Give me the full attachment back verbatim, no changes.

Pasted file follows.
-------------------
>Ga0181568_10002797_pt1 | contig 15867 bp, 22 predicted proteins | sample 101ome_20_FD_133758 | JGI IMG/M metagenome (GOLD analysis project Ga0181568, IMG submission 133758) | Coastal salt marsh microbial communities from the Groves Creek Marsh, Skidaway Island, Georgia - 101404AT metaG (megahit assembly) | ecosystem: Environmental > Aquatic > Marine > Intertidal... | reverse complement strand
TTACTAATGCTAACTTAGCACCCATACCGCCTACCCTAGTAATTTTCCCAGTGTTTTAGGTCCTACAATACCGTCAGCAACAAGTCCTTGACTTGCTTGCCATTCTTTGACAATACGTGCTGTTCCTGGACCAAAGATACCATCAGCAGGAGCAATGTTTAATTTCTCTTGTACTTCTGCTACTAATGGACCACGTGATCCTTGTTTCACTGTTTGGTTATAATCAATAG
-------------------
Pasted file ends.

>Ga0181568_10002797_pt1 | contig 15867 bp, 22 predicted proteins | sample 101ome_20_FD_133758 | JGI IMG/M metagenome (GOLD analysis project Ga0181568, IMG submission 133758) | Coastal salt marsh microbial communities from the Groves Creek Marsh, Skidaway Island, Georgia - 101404AT metaG (megahit assembly) | ecosystem: Environmental > Aquatic > Marine > Intertidal... | reverse complement strand
TTACTAATGCTAACTTAGCACCCATACCGCCTACCCTAGTAATTTTCCCAGTGTTTTAGGTCCTACAATACCGTCAGCAACAAGTCCTTGACTTGCTTGCCATTCTTTGACAATACGTGCTGTTCCTGGACCAAAGATACCATCAGCAGGAGCAATGTTTAATTTCTCTTGTACTTCTGCTACTAATGGACCACGTGATCCTTGTTTCACTGTTTGGTTATAATCAATAG